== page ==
rear-end whiplash injuries

With 25 years experience as a lawyer working for rear-ended injury Claimants, I have a few suggestions about ICBC injury claims and dealing with ICBC. “I just got rear-ended today should I call ICBC?”- if this sounds like you or someone you know, read on.

Rear end collisions are common but different than most other car accidents in that the driver hit from behind is not an active participant in the causing of the accident. The claimant is often stopped in traffic when hit from behind with no warning. Most claimants therefore do not expect that ICBC and any other insurance company involved will deny or minimize the claim.

Although there are very few circumstances that allow the rear-ending driver to escape fault, ICBC in defending the other driver, will try to reduce the damages claim by alleging that the claimant suffered a pre-existing injury or congenital defect. The insurance company may even argue that the claimant was not injured if the forces involved in the impact appear to be minimal. ICBC will try to claim your injury is minor and apply the $5,500 minor injury cap.

For claimants that have been injured in a rear end accident, here is a short checklist to assist after the collision:

1. Take pictures and/or video at the scene– This includes all cars involved, point of impact and general layout of the crash scene. Stay out of traffic. If you have already left the scene, take photos of your vehicle damage;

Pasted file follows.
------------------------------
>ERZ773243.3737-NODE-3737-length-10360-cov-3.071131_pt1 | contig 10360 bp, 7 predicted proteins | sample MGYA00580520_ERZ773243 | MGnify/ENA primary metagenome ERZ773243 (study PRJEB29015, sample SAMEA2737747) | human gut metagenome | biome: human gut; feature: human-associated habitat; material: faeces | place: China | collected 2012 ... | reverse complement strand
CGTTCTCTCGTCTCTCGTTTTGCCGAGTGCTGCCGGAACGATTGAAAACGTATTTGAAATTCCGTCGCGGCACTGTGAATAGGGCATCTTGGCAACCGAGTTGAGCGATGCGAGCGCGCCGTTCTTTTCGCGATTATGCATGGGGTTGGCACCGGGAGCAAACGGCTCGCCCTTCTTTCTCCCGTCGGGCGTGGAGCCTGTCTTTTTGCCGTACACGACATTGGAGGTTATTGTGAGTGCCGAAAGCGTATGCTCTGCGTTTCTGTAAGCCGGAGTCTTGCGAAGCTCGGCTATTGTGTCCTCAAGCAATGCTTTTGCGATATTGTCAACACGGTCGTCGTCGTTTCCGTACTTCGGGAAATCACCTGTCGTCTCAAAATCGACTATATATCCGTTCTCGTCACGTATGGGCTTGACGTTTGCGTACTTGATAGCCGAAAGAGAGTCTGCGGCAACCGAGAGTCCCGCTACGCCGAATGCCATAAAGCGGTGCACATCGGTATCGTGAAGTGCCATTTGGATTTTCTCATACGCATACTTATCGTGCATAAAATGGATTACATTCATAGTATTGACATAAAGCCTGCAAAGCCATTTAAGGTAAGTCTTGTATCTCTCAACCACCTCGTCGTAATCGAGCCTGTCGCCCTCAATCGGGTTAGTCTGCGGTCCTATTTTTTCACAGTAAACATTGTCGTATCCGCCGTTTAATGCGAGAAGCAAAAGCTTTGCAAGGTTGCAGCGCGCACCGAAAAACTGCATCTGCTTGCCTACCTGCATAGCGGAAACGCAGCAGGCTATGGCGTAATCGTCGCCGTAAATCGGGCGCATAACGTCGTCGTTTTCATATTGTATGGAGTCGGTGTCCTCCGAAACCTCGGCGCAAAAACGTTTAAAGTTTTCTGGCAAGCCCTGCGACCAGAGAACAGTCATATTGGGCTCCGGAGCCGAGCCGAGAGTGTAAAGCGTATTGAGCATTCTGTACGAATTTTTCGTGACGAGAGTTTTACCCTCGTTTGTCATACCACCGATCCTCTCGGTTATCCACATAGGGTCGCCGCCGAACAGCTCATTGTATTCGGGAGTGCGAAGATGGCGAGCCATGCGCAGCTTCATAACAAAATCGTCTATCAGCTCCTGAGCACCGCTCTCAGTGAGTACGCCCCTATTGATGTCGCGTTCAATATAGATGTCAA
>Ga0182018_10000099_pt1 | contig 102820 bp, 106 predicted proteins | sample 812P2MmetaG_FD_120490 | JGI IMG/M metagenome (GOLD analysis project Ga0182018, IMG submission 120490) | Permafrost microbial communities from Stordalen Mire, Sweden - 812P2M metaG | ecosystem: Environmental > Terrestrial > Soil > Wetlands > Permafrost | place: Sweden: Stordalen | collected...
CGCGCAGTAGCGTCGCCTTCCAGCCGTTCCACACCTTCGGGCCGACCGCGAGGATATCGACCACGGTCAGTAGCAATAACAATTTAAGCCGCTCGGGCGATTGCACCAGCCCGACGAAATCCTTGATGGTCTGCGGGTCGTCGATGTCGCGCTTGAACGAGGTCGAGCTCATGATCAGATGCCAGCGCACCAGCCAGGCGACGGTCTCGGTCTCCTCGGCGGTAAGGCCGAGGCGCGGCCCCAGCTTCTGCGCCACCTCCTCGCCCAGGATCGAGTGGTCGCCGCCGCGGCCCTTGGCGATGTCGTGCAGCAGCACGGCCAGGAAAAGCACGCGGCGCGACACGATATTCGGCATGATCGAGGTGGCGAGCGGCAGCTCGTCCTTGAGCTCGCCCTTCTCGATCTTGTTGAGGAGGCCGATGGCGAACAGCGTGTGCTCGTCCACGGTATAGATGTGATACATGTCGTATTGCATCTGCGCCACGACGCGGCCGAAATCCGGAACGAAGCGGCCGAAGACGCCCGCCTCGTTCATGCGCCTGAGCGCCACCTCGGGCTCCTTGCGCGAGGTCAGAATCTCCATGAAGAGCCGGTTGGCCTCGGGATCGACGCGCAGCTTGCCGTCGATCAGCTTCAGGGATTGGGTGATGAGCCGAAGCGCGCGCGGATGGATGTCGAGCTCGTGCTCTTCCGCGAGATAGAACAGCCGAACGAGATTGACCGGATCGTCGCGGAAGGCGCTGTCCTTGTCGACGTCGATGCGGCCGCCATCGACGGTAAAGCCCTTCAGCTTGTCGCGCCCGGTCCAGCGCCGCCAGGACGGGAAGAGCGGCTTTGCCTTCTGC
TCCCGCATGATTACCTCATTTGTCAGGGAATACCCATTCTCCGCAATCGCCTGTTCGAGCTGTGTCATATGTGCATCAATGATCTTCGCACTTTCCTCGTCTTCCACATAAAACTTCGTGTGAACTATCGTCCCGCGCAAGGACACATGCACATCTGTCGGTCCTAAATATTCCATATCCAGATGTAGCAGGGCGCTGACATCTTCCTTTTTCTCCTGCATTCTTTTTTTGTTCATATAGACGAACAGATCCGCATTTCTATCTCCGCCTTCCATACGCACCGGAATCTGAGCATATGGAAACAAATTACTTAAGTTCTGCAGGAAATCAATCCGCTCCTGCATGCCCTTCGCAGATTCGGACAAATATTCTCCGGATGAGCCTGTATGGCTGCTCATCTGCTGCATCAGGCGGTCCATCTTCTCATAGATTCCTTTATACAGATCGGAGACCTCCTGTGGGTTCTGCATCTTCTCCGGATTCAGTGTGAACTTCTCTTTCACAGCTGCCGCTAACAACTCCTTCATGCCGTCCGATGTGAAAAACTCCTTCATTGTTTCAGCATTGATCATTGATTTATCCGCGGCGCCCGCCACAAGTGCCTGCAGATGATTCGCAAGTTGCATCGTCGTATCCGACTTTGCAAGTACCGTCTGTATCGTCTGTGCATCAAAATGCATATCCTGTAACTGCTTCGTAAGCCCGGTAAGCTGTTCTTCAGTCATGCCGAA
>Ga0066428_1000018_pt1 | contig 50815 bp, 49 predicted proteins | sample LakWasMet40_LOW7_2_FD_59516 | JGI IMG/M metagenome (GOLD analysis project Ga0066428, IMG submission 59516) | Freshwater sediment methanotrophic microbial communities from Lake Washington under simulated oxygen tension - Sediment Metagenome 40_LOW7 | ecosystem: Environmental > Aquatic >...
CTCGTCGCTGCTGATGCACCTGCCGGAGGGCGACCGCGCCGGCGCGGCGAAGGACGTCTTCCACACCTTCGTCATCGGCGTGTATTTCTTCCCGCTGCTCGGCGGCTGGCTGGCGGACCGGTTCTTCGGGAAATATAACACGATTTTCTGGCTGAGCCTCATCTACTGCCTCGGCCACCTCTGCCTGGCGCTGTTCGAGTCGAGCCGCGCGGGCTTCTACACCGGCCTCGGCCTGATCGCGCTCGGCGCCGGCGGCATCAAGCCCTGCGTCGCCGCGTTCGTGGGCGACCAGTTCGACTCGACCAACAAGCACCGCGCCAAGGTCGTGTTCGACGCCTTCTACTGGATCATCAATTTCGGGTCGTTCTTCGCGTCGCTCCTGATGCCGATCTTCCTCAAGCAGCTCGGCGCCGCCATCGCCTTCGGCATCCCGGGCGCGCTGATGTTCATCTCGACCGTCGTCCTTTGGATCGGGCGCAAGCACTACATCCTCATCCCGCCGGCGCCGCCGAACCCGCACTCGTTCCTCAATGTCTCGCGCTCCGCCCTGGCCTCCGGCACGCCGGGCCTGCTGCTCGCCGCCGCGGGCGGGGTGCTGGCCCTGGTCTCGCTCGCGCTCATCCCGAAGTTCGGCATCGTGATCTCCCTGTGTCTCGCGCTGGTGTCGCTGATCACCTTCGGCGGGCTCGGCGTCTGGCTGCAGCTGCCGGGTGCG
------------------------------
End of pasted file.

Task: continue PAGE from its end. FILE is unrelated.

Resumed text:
2. Report the accident to the police right away or call 911.  Having the proof that the accident happened will be important for ICBC if there is minor damage to the vehicles;

3.  Have your vehicle inspected for unseen damage. Mechanics may be able to pick up tell tale signs of the accident that are not visible to an untrained eye;

4. Report the accident to ICBC after reporting to the police. If you are claiming ICBC injury benefits there are reporting requirements and deadlines so make your report within 30 days of the accident; and

5.  Hire Medical Specialist– When considering the kind of force suffered, the physical reactions caused by a rear-end impact can cause a back and forth movement which places abnormal forces to the spinal tissues of the neck and injury resulting in pain to the neck and mid-back. If symptoms persist assessment by a physical medicine and rehabilitation specialist is recommended.

 It is, of course, the claimant’s burden to prove on a balance of probabilities that the other drivers’ negligence caused or materially contributed to the injuries. The other drivers’ negligence need not be the sole cause of the injury so long as it is part of the cause beyond the range of de minimis. Consider hiring a legal advocate if your injury has not fully resolved in the first 2-3 months.

To learn more about making an ICBC injury claim watch the following short video:

Posted by Vancouver Personal Injury Lawyer Mr. Renn A. Holness, B.A. LL.B.

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